Islam is one of the major religions in the world. It was promulgated by the Prophet Muhammad in Arabia in the 7th century CE. The Arabic term, ‘Islam’ means surrender. A Muslim is believed to be one who accepts to surrender to the will of Allah. Allah is viewed as the sole God—creator, sustainer, and restorer of the world. The will of Allah, to which human beings must submit, is made known through the sacred scriptures, the Quran.
Main aspects related to Islam
- Islam believes that God sent a number of prophets to mankind to teach them how to live accordingly to his law. Jesus, Moses and Abraham are respected as prophets of God. Muslims believe that the final prophet was Muhammad.
- The emergence of Islam is dated from the time of the migration of Muhammad. It is believed the word of God was revealed to Muhammad through the Angel Gabriel.
- Muslims based their laws on their holy book, the Quran, and the Sunnah. The Sunnah is considered to be practical example of Prophet Muhammad.
- Some of the basic tenets of Islam are- belief in one God, belief in Muhammad as the final prophet, and belief that the life on earth is a period of testing and preparation for the life to come after the judgment day when everyone shall be recompensed by God according to the actions performed.
- The followers of Islam are bound to certain duties: the five ritual prayers every day, a weekly Juma prayer on Friday noons, a dawn-to-dusk fast in the month of Ramzan, a pilgrimage to Mecca for the annual congregation of hajj at least once in a lifetime; and payment for zakat (charity) to the poor and needy.
- There are two main sects in Islam: Sunni and Shia. Both sects consider the Quran as their holy book, but differences exists which are mostly derived from their different historical experiences, political and social developments. Ex: Differences exist between the sects as to the successor of Prophet Mohammad.
- Majority of Muslims in India are Sunni.
- Islam came to India with Arab traders on the west coast but gradually spread across the land after the rising conquest by various Islamic rulers.
Since its arrival in India, Islam brought about a much vibrant fusion of cultures in the country. Many positive influences of Islam can be seen on Indian art and architecture. The interaction between Islam and Bhakthi movement is believed to have contributed to the Sufi movement in India.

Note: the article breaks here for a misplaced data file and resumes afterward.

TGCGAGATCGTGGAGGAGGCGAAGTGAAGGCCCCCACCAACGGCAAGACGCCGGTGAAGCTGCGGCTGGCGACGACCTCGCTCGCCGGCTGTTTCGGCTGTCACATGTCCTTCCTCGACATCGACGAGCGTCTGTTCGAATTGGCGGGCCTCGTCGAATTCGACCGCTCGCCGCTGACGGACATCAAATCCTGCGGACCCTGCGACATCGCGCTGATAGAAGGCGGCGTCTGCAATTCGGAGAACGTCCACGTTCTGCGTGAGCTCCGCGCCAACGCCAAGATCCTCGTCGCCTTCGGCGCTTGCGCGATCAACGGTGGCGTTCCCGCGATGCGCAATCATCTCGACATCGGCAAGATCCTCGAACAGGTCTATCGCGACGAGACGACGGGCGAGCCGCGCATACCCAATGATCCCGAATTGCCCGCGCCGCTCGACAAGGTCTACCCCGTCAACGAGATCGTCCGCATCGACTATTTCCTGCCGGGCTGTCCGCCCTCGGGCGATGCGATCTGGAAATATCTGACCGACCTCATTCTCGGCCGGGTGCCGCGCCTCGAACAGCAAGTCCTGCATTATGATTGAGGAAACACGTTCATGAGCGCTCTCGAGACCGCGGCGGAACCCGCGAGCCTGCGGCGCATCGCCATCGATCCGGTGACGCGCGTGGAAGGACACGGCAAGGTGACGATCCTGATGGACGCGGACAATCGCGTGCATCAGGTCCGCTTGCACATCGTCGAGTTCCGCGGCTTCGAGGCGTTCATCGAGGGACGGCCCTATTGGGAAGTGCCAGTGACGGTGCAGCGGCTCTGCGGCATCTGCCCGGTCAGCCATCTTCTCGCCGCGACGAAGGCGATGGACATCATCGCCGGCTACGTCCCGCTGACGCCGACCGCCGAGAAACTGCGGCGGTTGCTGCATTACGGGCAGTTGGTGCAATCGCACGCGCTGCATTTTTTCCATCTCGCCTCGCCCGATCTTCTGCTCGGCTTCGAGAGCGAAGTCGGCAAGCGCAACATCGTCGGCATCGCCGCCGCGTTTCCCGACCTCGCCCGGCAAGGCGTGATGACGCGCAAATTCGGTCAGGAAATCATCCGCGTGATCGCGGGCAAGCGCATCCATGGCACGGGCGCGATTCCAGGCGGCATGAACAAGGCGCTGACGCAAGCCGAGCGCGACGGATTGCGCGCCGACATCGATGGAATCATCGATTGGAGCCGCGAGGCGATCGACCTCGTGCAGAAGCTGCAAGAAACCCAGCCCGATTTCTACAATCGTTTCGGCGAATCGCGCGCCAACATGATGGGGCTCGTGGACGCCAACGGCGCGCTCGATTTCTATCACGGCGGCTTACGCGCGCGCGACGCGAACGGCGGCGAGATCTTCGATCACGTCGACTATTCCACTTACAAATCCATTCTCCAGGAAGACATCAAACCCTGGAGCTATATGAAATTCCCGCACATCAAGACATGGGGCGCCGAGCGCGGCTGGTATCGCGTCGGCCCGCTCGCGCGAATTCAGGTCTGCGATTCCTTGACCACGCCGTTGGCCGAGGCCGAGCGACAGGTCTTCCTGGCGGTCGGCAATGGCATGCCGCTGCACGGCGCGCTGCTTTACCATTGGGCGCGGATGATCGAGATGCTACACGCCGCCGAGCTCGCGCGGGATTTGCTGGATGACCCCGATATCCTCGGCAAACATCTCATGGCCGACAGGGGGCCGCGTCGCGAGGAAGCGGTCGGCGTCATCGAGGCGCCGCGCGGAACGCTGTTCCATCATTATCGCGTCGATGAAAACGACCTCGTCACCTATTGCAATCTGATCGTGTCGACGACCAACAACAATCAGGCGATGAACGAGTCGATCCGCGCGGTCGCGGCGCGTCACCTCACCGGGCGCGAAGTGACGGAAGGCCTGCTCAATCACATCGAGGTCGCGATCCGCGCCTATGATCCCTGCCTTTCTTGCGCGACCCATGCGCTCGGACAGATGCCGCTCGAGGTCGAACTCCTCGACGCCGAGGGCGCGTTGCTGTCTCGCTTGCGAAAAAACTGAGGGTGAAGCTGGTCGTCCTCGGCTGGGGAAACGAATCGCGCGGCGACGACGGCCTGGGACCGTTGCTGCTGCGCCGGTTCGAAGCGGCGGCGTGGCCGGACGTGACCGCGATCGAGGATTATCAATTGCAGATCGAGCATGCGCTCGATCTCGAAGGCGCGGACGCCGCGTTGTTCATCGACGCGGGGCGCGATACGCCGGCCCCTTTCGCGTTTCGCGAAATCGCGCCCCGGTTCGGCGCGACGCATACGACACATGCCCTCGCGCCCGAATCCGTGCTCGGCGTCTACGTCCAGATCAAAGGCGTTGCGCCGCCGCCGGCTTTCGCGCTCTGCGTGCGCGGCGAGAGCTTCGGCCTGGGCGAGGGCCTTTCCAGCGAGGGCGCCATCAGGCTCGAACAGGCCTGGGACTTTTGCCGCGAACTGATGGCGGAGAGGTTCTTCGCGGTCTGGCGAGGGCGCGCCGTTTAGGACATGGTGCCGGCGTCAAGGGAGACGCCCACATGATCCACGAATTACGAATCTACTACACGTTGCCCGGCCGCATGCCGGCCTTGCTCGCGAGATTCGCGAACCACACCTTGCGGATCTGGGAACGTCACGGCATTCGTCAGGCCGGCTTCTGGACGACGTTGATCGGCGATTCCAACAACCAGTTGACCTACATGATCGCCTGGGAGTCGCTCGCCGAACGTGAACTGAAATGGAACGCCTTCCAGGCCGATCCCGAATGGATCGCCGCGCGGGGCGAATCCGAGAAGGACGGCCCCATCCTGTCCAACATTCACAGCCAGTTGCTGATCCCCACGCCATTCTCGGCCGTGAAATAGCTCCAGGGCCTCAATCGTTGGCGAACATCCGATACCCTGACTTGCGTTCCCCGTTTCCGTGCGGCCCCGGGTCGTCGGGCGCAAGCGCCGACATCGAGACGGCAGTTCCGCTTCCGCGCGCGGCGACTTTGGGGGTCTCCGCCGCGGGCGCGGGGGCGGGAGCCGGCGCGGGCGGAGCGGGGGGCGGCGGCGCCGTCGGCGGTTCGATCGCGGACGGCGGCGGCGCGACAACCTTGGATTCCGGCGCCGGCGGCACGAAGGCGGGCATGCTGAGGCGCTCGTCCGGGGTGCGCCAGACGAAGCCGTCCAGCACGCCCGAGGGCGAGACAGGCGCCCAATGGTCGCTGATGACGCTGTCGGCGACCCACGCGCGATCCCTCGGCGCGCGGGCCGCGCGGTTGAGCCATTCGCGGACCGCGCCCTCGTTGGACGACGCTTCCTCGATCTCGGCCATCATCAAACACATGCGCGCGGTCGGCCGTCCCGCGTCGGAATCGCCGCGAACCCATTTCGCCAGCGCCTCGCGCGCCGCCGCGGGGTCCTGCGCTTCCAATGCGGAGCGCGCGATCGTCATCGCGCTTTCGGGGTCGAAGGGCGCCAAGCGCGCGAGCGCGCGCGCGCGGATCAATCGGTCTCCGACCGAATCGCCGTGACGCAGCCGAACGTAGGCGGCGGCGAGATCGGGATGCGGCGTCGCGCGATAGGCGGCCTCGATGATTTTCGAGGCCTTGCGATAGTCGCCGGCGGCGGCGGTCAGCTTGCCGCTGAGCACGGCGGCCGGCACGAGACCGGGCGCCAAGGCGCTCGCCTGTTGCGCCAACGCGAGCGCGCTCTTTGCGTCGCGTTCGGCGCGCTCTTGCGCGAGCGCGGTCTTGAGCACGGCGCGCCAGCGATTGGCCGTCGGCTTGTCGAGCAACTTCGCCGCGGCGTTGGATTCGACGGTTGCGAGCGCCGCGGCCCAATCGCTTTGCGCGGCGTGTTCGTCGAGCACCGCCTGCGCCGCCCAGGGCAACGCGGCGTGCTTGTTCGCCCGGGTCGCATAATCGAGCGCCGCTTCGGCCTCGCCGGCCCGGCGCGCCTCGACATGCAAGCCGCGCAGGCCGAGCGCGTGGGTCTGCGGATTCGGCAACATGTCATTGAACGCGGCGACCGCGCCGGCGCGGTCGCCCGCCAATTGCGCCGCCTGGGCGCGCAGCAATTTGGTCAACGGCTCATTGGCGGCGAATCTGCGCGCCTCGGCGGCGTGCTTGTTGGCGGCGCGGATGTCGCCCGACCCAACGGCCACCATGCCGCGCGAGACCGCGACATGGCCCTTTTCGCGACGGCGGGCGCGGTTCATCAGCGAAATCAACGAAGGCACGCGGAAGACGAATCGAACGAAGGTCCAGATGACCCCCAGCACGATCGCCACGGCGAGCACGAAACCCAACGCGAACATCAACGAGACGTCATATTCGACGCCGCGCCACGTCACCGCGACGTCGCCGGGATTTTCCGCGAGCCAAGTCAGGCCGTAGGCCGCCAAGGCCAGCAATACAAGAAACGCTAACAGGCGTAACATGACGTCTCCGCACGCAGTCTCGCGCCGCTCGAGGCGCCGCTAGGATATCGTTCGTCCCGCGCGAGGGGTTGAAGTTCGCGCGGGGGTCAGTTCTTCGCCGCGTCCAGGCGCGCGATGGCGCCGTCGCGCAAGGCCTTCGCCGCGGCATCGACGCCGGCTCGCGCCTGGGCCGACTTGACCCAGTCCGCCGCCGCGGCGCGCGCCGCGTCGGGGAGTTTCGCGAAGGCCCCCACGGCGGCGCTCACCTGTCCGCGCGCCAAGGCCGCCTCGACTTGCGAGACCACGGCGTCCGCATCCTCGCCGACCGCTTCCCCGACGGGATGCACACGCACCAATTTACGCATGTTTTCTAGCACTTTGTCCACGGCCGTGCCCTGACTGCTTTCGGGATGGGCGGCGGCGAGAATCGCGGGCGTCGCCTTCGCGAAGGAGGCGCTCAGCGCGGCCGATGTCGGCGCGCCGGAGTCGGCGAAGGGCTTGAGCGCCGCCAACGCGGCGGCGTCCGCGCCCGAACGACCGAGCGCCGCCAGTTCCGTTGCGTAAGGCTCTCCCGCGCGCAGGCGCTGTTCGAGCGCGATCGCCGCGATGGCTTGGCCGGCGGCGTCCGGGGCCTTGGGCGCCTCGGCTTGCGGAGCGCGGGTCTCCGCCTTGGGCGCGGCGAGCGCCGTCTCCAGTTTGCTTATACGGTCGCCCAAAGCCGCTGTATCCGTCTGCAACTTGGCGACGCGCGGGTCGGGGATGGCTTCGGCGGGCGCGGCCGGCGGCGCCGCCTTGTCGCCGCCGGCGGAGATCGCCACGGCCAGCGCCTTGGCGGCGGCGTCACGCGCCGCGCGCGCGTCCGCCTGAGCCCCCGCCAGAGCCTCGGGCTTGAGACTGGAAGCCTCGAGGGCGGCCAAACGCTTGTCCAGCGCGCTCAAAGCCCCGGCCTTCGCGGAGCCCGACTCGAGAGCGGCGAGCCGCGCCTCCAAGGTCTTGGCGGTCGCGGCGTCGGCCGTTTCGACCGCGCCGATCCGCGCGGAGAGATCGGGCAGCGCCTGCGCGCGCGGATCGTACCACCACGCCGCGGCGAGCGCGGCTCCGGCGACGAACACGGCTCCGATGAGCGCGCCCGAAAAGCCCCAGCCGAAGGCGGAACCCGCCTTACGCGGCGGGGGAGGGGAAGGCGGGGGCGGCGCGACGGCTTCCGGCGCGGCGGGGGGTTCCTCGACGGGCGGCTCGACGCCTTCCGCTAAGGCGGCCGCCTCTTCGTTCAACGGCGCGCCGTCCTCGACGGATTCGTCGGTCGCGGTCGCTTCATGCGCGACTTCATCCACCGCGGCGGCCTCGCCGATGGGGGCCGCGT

It is also known as Tasawwuf. The term Sufi, the word is largely believed to stem from the Arabic word suf, which refers to the wool that was traditionally worn by mystics and ascetics. Sufi schools are found in all sects of Islam
Evolution and main aspects associated with Sufism
- Sufism came to Indian in medieval times
- Sufi scholars and preachers trace their ideas and practices to some verses of the Quran and traditions but give them a mystic representation. Also, they have adopted various practices from other major religions as well. Ex: Guru-shishya tradition which is associated with Hinduism.
- The two primary objectives associated with Sufism are- spiritual development of the person and the service of humanity.
- Sufism gives emphasis to bridging the gulf between orthodoxy and the religion of faith and devotion.
- The stages of spiritual development for the Sufis include: Repentance, Abstinence, piety, poverty, patience, gratitude, fear, hope, contentment and submission to divine will. Sufis discourage a materialistic outlook on life.
- Music plays a prominent part in the life of a Sufi
- Sufis are organized into various silsilahs. Some of these silsilahs are: Chishti order, Suhrawardi order, Qadri silsila, shattari silsila, Firdausi silsila and Naqshbandi order
Islam like other religions in India came to be associated with social evils and practices which were not in accordance with the teachings of Quran. Various movements were started to rectify this situation. Some of the prominent movements were- Ahmaddiya movement, faraizi movement, tariqah-i-muhammadiyah movement, Aligarh movement. Some of these movements were reformist in nature while some were revivalist in nature (More details on these movements and its impact will be provided elsewhere).